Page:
Cairo - 15 July 2013

1. SOUNDBITE (English) William Burns, U.S. Deputy Secretary of State: "During my meetings we discussed the importance for Egypt of a broadly accepted constitution. To achieve that the amendment process should be open, transparent, and inclusive so that an informed public can have channels for input into the document before the referendum. Experience teaches us that civil society can make a valuable contribution to such an amendment process. So can a media whose freedom is not restricted. As in any country, people will expect that the elections that follow an approved constitution be credible and lead to the creation of strong civilian institutions. I think that most can agree that a sustained dialogue can help Egypt reach this goal. If representatives of some of the largest parties in Egypt are detained or excluded, how are dialogue and participation possible? The government itself has said it wants inclusion of all political streams. We've called on the military to avoid all politically motivated arrests and we've also called on those who differ with the government to adhere to their absolute obligation to participate peacefully. It is hard to picture how Egypt will be able to emerge from this crisis unless its people come to find a nonviolent and inclusive path forward.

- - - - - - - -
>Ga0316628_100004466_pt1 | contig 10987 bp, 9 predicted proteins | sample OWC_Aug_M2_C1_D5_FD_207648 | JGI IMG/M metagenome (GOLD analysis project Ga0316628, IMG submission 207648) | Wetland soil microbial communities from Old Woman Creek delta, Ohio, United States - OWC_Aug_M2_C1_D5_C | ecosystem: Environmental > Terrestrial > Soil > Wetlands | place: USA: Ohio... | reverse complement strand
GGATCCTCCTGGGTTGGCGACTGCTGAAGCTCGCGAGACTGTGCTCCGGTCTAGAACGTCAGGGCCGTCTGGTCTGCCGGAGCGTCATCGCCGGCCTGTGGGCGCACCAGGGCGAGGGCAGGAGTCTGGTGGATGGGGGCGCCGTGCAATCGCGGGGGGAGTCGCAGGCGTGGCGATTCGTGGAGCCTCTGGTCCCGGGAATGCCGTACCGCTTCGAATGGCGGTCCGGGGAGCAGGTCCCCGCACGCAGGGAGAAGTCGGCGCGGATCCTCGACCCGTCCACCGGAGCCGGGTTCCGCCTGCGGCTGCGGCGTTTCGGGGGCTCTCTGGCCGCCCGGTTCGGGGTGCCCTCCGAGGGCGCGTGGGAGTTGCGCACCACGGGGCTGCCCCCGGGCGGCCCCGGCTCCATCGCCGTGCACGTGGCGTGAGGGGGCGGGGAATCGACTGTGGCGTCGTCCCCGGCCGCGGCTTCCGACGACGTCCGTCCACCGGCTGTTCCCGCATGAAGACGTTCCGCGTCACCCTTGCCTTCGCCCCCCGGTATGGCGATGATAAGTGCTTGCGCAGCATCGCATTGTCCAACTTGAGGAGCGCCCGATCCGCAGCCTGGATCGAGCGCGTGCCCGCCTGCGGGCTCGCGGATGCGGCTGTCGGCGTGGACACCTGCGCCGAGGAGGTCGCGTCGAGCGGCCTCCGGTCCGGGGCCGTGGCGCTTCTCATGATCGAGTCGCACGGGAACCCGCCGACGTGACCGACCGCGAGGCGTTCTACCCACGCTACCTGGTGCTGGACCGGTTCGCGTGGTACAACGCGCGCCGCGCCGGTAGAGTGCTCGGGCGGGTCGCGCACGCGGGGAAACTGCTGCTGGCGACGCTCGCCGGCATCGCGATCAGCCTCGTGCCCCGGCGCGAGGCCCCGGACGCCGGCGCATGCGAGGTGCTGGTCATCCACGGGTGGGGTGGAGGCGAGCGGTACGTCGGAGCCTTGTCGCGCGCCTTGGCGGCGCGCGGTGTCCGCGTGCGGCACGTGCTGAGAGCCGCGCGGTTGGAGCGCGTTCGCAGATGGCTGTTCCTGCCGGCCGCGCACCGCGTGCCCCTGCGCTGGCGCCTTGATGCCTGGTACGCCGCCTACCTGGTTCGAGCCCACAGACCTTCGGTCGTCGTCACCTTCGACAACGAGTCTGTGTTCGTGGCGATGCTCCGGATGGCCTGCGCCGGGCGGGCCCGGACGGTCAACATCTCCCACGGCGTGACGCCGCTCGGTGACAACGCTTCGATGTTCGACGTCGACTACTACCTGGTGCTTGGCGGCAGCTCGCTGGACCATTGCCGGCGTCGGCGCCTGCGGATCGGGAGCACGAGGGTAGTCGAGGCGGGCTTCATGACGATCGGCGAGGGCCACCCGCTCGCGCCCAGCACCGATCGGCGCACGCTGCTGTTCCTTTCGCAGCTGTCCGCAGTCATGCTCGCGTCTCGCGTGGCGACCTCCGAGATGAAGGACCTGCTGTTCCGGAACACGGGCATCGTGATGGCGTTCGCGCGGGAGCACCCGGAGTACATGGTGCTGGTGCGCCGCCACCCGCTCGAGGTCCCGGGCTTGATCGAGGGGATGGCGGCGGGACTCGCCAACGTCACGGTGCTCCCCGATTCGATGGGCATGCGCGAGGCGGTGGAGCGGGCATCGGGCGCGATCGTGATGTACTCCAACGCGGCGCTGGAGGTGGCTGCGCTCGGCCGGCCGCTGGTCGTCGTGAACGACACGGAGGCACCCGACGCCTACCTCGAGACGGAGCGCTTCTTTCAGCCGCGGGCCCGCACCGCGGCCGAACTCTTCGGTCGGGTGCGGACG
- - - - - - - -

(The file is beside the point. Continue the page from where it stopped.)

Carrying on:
CAIRO (AP) _ A senior U.S. diplomat held talks Monday with Egypt's interim leaders as well as head of the military in the highest level visit by an American official since the Egyptian army ousted the country's first democratically elected leader.

The two-day visit by U.S. Deputy Secretary of State William Burns to Cairo comes nearly two weeks after Islamist President Mohammed Morsi was overthrown by the military following days of mass protests. Washington has been sharply criticized by both Morsi's supporters and opponents for what each side perceives as support for their rival's position.

Burns met with the military-backed administration led by interim President Adly Manour and Prime Minister-designate Hazem el-Beblawi, as well as army chief and Defense Minister Gen. Abdel-Fattah el-Sissi.

A Muslim Brotherhood official said the group does not currently have a meeting scheduled with Burns.